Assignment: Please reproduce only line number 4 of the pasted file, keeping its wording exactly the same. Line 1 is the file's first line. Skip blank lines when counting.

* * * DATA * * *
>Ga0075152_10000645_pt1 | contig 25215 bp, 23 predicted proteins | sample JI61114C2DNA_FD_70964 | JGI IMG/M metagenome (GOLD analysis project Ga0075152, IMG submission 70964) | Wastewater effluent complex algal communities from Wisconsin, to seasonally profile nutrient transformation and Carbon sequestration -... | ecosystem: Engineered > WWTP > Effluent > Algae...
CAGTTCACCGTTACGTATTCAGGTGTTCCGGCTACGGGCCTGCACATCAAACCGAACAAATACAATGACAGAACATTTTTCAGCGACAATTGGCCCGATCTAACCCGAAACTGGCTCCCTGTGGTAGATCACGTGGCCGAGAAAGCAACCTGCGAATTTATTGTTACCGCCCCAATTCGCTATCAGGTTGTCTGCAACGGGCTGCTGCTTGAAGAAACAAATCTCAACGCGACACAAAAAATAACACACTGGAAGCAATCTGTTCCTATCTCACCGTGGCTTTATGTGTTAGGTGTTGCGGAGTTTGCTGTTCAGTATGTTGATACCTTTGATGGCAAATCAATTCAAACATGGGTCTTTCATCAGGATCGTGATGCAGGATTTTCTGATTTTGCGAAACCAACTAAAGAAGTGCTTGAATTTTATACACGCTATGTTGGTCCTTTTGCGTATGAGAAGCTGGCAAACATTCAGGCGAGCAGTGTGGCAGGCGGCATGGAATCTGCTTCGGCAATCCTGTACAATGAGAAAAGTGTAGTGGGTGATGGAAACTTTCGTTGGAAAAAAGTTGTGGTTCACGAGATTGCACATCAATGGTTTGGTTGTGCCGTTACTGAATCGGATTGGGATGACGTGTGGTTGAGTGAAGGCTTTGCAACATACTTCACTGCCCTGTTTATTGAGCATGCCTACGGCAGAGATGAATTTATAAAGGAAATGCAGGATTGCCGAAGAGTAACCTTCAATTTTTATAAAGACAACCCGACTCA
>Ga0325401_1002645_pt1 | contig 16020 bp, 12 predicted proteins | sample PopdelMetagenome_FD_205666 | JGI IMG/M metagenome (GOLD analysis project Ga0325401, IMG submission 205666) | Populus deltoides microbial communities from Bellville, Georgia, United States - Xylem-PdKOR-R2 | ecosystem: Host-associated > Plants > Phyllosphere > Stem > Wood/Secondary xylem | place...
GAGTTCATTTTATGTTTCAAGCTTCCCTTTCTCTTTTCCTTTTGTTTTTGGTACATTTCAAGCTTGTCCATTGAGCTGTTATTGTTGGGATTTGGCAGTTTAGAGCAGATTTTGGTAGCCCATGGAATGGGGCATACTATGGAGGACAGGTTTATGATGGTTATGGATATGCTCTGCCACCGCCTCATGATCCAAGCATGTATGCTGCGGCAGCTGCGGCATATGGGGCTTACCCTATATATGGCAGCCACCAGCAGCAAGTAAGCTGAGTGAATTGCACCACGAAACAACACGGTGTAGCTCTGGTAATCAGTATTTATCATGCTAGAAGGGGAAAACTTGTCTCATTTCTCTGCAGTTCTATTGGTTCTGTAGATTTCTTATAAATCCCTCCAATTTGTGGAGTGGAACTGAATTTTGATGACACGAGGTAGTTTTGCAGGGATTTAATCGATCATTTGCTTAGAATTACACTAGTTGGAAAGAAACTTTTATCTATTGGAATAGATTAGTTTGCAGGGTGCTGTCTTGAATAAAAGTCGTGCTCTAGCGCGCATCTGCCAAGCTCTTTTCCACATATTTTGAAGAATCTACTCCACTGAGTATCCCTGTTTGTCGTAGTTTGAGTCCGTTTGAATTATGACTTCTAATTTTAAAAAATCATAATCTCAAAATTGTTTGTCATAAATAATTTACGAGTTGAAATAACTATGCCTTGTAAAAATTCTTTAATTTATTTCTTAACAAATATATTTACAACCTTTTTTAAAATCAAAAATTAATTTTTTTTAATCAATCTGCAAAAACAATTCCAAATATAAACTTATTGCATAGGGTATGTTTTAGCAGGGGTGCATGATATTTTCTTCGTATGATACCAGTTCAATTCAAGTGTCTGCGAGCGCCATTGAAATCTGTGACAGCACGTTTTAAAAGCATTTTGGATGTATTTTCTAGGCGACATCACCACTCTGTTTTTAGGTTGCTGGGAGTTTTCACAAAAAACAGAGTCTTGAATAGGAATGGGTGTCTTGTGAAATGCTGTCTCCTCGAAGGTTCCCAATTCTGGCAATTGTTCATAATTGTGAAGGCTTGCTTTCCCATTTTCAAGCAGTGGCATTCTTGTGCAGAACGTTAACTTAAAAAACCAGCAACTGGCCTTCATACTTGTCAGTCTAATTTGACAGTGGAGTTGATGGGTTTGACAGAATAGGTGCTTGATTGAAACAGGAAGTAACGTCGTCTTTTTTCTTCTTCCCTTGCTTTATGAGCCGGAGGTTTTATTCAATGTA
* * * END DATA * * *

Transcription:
GAGTTCATTTTATGTTTCAAGCTTCCCTTTCTCTTTTCCTTTTGTTTTTGGTACATTTCAAGCTTGTCCATTGAGCTGTTATTGTTGGGATTTGGCAGTTTAGAGCAGATTTTGGTAGCCCATGGAATGGGGCATACTATGGAGGACAGGTTTATGATGGTTATGGATATGCTCTGCCACCGCCTCATGATCCAAGCATGTATGCTGCGGCAGCTGCGGCATATGGGGCTTACCCTATATATGGCAGCCACCAGCAGCAAGTAAGCTGAGTGAATTGCACCACGAAACAACACGGTGTAGCTCTGGTAATCAGTATTTATCATGCTAGAAGGGGAAAACTTGTCTCATTTCTCTGCAGTTCTATTGGTTCTGTAGATTTCTTATAAATCCCTCCAATTTGTGGAGTGGAACTGAATTTTGATGACACGAGGTAGTTTTGCAGGGATTTAATCGATCATTTGCTTAGAATTACACTAGTTGGAAAGAAACTTTTATCTATTGGAATAGATTAGTTTGCAGGGTGCTGTCTTGAATAAAAGTCGTGCTCTAGCGCGCATCTGCCAAGCTCTTTTCCACATATTTTGAAGAATCTACTCCACTGAGTATCCCTGTTTGTCGTAGTTTGAGTCCGTTTGAATTATGACTTCTAATTTTAAAAAATCATAATCTCAAAATTGTTTGTCATAAATAATTTACGAGTTGAAATAACTATGCCTTGTAAAAATTCTTTAATTTATTTCTTAACAAATATATTTACAACCTTTTTTAAAATCAAAAATTAATTTTTTTTAATCAATCTGCAAAAACAATTCCAAATATAAACTTATTGCATAGGGTATGTTTTAGCAGGGGTGCATGATATTTTCTTCGTATGATACCAGTTCAATTCAAGTGTCTGCGAGCGCCATTGAAATCTGTGACAGCACGTTTTAAAAGCATTTTGGATGTATTTTCTAGGCGACATCACCACTCTGTTTTTAGGTTGCTGGGAGTTTTCACAAAAAACAGAGTCTTGAATAGGAATGGGTGTCTTGTGAAATGCTGTCTCCTCGAAGGTTCCCAATTCTGGCAATTGTTCATAATTGTGAAGGCTTGCTTTCCCATTTTCAAGCAGTGGCATTCTTGTGCAGAACGTTAACTTAAAAAACCAGCAACTGGCCTTCATACTTGTCAGTCTAATTTGACAGTGGAGTTGATGGGTTTGACAGAATAGGTGCTTGATTGAAACAGGAAGTAACGTCGTCTTTTTTCTTCTTCCCTTGCTTTATGAGCCGGAGGTTTTATTCAATGTA